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Late Blooming Writers Can Succeed!
"Musings" for April 2005
by Margot Finke
I am a late bloomer, so this month I want to muse about how, when, and why I took so long to begin writing for children. The upside for late bloomers is having a cache of rich experiences to draw upon, a laser-like focus, and patience. We know time is precious. The words, "Publish or Perish," have a galvanizing effect. So we miss the thrill of early publication: getting there is the end game. Who cares a worn cliché if the flower of our talent is late blooming - as long as it blooms?
The Reason (excuse):
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Long ago, I kept my mother pregnant and panting a month past her due date -- Mum swore this was true. My tardy entrance set a pattern I have never broken. Slow to learn at school, slow to mature and learn life's lessons, slow to find the right man. My early trips down life's side-roads drove Mum crazy. Finally, late to initiate the long, ever-winding path that is motherhood.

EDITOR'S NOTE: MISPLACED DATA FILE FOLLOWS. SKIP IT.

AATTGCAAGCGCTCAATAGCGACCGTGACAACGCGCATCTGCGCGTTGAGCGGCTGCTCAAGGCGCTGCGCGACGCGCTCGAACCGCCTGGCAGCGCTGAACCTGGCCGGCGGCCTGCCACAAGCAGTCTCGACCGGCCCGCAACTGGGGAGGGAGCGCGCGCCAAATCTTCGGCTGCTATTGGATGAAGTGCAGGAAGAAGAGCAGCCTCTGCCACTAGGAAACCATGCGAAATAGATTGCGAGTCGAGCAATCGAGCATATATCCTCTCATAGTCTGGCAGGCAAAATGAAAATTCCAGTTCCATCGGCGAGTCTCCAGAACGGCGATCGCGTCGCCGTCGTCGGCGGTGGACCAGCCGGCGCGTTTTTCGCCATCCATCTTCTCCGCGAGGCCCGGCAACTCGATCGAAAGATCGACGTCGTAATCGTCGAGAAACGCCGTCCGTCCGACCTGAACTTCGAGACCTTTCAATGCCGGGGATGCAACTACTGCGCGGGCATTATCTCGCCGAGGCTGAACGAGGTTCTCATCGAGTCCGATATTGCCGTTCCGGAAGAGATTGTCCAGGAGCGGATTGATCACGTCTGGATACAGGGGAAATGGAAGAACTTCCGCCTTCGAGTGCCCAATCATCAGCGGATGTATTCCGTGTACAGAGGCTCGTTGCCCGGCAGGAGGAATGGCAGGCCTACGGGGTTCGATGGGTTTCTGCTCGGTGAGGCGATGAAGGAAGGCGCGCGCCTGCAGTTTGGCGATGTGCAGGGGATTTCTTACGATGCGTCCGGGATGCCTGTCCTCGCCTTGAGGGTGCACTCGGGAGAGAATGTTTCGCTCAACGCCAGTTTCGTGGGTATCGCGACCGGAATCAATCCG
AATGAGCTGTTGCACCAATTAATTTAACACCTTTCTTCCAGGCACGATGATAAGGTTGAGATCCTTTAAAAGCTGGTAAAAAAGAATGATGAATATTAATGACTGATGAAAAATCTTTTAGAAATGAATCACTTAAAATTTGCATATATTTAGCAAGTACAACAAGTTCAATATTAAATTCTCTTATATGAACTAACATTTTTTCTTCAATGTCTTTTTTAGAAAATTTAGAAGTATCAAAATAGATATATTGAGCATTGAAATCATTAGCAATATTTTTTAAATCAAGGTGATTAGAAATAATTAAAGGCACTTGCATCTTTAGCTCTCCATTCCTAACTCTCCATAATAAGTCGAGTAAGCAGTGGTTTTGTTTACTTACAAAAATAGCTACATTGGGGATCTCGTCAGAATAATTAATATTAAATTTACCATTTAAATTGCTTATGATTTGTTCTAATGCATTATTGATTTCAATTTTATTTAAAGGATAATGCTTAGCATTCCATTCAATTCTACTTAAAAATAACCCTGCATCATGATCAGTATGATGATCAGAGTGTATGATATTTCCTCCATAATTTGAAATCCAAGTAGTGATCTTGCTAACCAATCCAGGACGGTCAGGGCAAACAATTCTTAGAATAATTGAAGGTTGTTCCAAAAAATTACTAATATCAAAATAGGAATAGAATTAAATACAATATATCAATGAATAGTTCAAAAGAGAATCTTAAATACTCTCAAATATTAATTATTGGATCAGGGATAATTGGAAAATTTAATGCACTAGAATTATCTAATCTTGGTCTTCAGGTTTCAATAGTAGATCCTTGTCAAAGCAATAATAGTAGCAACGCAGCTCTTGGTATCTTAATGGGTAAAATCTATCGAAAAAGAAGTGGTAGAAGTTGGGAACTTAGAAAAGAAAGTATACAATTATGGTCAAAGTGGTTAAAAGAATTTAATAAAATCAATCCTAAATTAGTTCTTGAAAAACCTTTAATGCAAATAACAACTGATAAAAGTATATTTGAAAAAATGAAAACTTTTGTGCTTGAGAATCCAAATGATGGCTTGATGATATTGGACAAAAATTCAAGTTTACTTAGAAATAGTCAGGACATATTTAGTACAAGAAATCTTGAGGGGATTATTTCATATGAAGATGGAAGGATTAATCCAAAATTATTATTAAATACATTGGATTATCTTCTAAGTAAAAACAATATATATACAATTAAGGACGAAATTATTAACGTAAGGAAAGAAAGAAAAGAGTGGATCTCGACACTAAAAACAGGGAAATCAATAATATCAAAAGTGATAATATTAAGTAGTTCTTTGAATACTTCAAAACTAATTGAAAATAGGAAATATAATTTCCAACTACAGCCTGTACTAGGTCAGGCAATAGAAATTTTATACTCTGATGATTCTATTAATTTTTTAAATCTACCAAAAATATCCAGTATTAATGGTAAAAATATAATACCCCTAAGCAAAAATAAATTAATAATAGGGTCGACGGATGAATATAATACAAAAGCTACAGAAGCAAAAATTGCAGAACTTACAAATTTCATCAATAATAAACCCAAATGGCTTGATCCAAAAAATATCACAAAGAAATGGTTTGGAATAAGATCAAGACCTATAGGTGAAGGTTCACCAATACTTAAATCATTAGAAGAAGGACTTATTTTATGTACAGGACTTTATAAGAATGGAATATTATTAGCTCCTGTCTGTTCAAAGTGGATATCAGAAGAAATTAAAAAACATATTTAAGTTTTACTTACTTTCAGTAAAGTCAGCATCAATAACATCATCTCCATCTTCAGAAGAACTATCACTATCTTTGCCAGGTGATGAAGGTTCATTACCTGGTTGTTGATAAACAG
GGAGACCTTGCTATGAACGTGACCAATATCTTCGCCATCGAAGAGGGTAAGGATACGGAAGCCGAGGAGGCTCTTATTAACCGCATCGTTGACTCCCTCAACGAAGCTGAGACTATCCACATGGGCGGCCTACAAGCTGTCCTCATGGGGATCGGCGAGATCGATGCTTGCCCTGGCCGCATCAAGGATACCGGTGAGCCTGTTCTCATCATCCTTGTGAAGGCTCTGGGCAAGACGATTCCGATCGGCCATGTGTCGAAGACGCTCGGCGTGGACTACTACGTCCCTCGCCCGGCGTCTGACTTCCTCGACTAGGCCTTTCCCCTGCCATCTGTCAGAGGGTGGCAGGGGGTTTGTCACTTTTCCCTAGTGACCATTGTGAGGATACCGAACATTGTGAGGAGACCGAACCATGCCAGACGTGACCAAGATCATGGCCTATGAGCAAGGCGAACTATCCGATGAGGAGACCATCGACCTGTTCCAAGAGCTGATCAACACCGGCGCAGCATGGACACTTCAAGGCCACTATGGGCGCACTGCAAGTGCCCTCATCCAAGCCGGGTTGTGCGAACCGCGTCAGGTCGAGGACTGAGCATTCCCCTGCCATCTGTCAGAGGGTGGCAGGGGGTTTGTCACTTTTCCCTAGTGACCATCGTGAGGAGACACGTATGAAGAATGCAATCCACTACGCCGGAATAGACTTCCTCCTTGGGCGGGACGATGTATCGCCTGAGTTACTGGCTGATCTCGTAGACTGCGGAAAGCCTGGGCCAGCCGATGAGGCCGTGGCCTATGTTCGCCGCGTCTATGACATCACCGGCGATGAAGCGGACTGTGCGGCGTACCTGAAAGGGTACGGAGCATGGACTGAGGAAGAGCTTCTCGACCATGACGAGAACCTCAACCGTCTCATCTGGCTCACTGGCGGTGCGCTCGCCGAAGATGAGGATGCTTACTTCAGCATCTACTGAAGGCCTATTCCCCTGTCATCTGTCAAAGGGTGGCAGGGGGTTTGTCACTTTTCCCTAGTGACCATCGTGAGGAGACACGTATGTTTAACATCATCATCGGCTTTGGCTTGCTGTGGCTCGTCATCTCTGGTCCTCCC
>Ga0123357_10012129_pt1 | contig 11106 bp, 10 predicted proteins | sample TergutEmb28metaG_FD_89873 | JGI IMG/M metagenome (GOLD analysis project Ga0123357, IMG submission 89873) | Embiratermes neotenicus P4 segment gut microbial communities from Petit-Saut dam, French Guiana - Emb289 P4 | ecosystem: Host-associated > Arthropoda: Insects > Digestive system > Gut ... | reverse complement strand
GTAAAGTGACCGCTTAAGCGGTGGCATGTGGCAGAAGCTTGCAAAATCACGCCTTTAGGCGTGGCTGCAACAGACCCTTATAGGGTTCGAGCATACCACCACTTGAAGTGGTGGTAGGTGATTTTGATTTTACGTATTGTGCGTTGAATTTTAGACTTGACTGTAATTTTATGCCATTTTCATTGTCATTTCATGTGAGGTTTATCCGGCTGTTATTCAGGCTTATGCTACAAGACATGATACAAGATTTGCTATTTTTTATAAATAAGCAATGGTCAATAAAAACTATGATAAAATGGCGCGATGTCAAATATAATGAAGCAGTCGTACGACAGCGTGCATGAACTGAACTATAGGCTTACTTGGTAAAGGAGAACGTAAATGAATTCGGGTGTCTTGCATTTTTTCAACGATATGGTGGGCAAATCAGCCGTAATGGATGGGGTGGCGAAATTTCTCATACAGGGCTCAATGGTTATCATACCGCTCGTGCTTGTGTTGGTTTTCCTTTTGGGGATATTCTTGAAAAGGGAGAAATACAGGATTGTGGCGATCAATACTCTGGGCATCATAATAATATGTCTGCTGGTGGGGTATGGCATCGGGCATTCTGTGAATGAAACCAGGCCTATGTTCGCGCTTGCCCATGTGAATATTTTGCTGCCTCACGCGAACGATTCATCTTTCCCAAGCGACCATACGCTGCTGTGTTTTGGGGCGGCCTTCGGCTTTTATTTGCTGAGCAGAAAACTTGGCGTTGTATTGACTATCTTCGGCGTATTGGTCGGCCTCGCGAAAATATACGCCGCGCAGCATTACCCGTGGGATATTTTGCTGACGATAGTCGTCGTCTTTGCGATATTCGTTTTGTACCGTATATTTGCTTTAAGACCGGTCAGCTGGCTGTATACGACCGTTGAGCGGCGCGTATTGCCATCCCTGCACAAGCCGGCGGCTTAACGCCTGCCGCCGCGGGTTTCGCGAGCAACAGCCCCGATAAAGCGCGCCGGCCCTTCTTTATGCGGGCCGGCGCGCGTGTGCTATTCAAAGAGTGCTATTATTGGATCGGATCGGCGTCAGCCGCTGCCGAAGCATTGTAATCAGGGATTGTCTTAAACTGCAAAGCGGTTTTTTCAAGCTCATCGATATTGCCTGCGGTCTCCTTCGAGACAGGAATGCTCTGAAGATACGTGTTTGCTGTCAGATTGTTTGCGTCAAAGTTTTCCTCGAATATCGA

I was always a dabbler. A story here, a half-finished play there. Many stories were started but few were finished. I was too busy being late for everything and finding my way. It would take a belated happy marriage, plus three children, to turn me into a late blooming writer.
Moving from Australia to Oregon was a turning point. I worried that my kids would forget about the Land Down-under. I placed a National Geographic map on their bedroom wall: one that showed all my beloved Aussie critters. Every night at bedtime I said, "Pick a critter!" Then, I'd make up wild and wacky animal stories right off the top of my head.
Our youngest two went to grade school, and I became a Teacher's Aid. Kids giggled at my accent and asked about koalas and kangaroos. A teacher suggested I talk about Aussie animals. I was soon regaling second graders with the trials of "Oscar, the Friendly Tasmanian Devil," and how "Kobi Koala Borrowed a Pouch." Other off-the-cuff tales followed.